It’s a moment months in the making. Just that morning, we had climbed in the car, buckled up and set our sights on a destination far beyond any place we’d seen, or even considered, in a long time – since before the pandemic. Driving along Ontario’s Highway 401, the tall, blue sign – Bienvenue – and flapping Fleur-de-lis appear on the broad shoulder of the road and we roll to a stop. Climbing out for photos here at the gateway to Quebec, we hear the truckers lay heavy on their horns as they rumble by. A seasoned traveller, I’ve been to more than 100 countries. And yet here, a scarce few hours from home, crossing my first border of any sort since the start of the COVID-19 crisis, it’s a moment I’ll remember for a very long time.
Weeks of planning went into this 10-day trip from Toronto to Montreal, Quebec City and the Gaspé Peninsula. Even the packing was complicated. How many packs of wipes should I bring? Masks – will I be able to wash them, and should I bring disposable back-ups in case I can’t? What about hand sanitizer – two bottles, three? What if I run out and can’t find more on the road? Then friends unhelpfully added worries based on rumours they’d heard that police were stopping people at the provincial boundary, that self-quarantine measures were being introduced. Neither ended up being true, but additional research went into dispelling them. Quebec currently has no travel restrictions, but a provincewide mask mandate is in place.
And though a road trip seems the perfect solution for anyone who longs to travel beyond their backyard but still desires physical distancing, the open road remains uncertain. Worries once you leave home range from whether you’ll inadvertently steer yourself into a COVID-19 hot spot to the simple, but important concern about whether you will be able to find a bathroom when you really need it.
On this trip, washrooms, fortunately, are mostly not a problem. Along Highway 401, the On Route service centres remain open, with distancing measures in place: Every second toilet and hand-dryer blocked, chairs and tables for restaurants stacked in a corner, and the always long Tim Hortons line now even longer with two metres between customers. Once in Quebec, rest stops and most gas stations also provide respite.
In Montreal, as we check in to Le Germain hotel downtown, the valet advises us that they’ve done away with standard paper tickets and instructs us to call at least 15 minutes in advance to retrieve the car. “So we can sanitize everything – the steering wheel, the seats,” he says. I wonder about tips, too, in a time when cash isn’t always welcome. The best thing to do is to add a little extra onto the bill at checkout and designate that for those who have provided good service during your stay.
And then, having broken the seal on the rooms – literally, a little tab on the door, marked “propre/clean” – to drop off our luggage, we head out to explore, opting mostly for the open air. Under the sun, we rent and ride scooters through a succession of neighbourhoods, from the Plateau through redeveloped Griffintown and along the Lachine Canal, stopping for a pint on the patio at the Terrasse St-Ambroise. In the evening, we dine on grilled cheese and gourmet hotdogs from Chez Tousignant at a picnic table in a park in Little Italy.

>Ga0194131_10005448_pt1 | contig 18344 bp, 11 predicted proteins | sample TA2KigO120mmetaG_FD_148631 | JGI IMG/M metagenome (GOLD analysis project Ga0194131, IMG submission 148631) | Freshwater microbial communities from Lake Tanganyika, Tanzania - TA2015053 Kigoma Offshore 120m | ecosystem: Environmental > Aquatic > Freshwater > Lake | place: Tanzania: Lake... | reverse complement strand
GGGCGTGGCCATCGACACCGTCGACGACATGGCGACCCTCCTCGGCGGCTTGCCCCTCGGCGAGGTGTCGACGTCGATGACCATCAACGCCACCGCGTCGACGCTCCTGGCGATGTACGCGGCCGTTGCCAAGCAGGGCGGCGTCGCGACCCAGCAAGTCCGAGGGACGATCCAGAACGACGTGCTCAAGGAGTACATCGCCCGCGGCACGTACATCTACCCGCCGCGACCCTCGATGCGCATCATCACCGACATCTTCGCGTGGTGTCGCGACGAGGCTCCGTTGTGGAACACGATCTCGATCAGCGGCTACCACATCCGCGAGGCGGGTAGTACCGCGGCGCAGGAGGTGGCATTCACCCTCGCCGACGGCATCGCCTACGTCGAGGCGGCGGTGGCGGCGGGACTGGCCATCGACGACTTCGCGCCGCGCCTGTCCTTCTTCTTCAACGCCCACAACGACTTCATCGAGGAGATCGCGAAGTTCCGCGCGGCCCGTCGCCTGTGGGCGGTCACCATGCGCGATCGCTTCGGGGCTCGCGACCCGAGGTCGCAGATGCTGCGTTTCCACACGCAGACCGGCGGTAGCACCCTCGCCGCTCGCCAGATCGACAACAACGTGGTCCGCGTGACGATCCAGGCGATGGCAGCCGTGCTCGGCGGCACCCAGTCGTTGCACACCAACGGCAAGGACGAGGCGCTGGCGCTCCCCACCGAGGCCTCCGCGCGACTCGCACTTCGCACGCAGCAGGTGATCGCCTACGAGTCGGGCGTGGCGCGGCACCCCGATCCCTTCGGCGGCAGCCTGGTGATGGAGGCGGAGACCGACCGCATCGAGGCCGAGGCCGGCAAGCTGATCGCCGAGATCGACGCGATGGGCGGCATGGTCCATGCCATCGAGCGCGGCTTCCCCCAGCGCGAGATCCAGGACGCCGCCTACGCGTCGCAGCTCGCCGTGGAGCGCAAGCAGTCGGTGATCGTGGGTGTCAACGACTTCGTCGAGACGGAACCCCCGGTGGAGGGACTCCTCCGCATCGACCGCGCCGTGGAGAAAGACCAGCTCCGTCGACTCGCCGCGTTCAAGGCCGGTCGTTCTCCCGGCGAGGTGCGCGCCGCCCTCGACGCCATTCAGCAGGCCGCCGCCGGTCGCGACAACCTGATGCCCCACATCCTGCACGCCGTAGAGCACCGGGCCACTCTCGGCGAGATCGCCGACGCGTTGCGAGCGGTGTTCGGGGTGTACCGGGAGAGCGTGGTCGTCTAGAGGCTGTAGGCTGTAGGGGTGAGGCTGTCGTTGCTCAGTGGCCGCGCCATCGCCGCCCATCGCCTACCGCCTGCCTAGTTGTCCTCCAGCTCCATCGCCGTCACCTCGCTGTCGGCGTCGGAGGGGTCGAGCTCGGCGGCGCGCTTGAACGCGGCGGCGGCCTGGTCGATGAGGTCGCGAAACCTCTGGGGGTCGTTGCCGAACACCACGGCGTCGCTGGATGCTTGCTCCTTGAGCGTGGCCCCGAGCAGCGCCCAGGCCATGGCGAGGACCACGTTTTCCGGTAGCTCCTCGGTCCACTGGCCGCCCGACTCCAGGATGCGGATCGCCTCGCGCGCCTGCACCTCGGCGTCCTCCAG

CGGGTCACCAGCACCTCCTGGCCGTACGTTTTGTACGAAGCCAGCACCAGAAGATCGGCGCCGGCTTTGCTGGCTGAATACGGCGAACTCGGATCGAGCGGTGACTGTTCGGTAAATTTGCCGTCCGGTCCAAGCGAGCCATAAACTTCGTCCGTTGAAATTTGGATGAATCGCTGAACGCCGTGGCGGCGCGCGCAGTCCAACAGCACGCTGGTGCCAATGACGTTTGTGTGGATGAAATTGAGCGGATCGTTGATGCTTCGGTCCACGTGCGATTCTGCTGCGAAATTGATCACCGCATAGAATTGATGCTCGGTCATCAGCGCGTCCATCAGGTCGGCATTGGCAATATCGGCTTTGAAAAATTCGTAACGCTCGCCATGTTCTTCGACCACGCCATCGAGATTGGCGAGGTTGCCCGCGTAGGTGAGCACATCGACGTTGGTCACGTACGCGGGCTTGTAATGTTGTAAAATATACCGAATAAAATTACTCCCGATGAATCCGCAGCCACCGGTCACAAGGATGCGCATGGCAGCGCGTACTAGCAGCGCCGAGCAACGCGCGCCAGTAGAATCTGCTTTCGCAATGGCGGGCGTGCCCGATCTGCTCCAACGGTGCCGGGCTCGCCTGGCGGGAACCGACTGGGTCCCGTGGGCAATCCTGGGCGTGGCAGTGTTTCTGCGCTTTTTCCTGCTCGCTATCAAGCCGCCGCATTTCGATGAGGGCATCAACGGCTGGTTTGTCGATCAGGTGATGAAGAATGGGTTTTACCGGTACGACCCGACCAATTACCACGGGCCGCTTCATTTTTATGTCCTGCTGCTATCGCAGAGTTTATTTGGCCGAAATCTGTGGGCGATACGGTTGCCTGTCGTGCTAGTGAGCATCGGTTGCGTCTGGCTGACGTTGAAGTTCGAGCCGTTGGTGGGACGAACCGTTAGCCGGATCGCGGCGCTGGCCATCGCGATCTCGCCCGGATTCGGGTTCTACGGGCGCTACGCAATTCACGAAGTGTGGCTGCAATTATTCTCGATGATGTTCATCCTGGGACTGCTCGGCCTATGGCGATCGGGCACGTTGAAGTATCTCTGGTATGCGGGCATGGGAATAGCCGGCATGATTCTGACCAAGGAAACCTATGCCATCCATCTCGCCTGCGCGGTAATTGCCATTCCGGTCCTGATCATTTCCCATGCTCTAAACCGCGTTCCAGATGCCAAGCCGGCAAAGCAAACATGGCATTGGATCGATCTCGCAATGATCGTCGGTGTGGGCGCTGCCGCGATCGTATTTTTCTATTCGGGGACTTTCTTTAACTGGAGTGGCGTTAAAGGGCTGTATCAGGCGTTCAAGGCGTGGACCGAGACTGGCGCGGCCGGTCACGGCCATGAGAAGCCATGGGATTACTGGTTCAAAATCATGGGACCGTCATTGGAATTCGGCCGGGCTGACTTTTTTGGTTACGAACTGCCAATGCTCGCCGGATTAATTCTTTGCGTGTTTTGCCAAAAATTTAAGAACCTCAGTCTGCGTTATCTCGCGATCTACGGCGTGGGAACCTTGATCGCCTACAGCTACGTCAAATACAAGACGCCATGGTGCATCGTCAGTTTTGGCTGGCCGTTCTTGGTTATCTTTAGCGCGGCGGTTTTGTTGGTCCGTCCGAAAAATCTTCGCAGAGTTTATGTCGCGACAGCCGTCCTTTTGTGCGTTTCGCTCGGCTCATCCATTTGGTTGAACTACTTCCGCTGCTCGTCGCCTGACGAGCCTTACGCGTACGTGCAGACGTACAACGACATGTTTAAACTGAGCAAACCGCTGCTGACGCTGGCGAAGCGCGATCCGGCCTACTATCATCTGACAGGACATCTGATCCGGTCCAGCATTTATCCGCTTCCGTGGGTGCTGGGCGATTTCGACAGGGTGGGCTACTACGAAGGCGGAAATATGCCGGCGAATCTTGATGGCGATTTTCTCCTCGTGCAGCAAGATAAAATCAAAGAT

The mood in Montreal is a mix. Some places, such as museums, are much quieter than usual, in part because many require advance reservations for visits. But neighbourhoods and parks are bustling, mostly with local residents getting some fresh air; many enjoy provincial laws that allow drinking, within reason, in parks, as long as food is also being consumed. Most tourists are Quebeckers, with just a trickle coming from Ontario.
A couple of days later, we’re headed for the coast, to the Gaspé Peninsula via Quebec City. Now out of urban areas and off four-lane highways, our Ontario licence plate attracts attention – people stare at the front bumper, bare on Quebec cars, and squint to see where this alien automobile is from. I spot only one other, the only non-Quebec plate during a week here. We skirt the edge of the Atlantic Provinces’ COVID-19 bubble at two separate crossings between La Belle Province and New Brunswick – the far side of the bridge, in both cases, cordoned off by flashing lights. We continue east, toward Percé.
Overnight, while we sleep in Carleton-sur-Mer, Quebec’s provincewide mandatory mask law comes into effect – very few locals were wearing them at the hotel restaurant for dinner the night before; everybody had one on at breakfast the next morning. At Paspébiac, we visit an open-air museum, learning about the heyday of the cod-fishing industry in the 18th and 19th centuries. Then we dine, right there, on superfresh lobster – again, at a picnic table – salty breezes adding to the meal. At one point, we follow a whim and make a last-minute turn, finding a hidden beach at the end of it, the pleasures of discovery even purer after so many months of confinement.
And finally, we reach Percé. As we walk onto a ferry, crew carefully ensure that all riders in line are wearing masks and that everyone sanitizes their hands before boarding. The eminence of Percé Rock rises to our port side. Our destination – Bonaventure Island – is just a dark smear on the horizon.
For a moment, I almost forget we’re in the middle of a pandemic – and then the captain makes his announcement. Along with usual instructions about muster stations and life jackets, he instructs that masks are required on board “at all times, and that includes the mouth and the nose.” Sun beating down on my face, mask secure in place, hands still a bit damp from hand sanitizer, it’s still almost perfect, this strange and wonderful journey.
The writer was a guest of Tourisme Montreal and Quebec Maritime. The organizations did not review or approve the story prior to publications.
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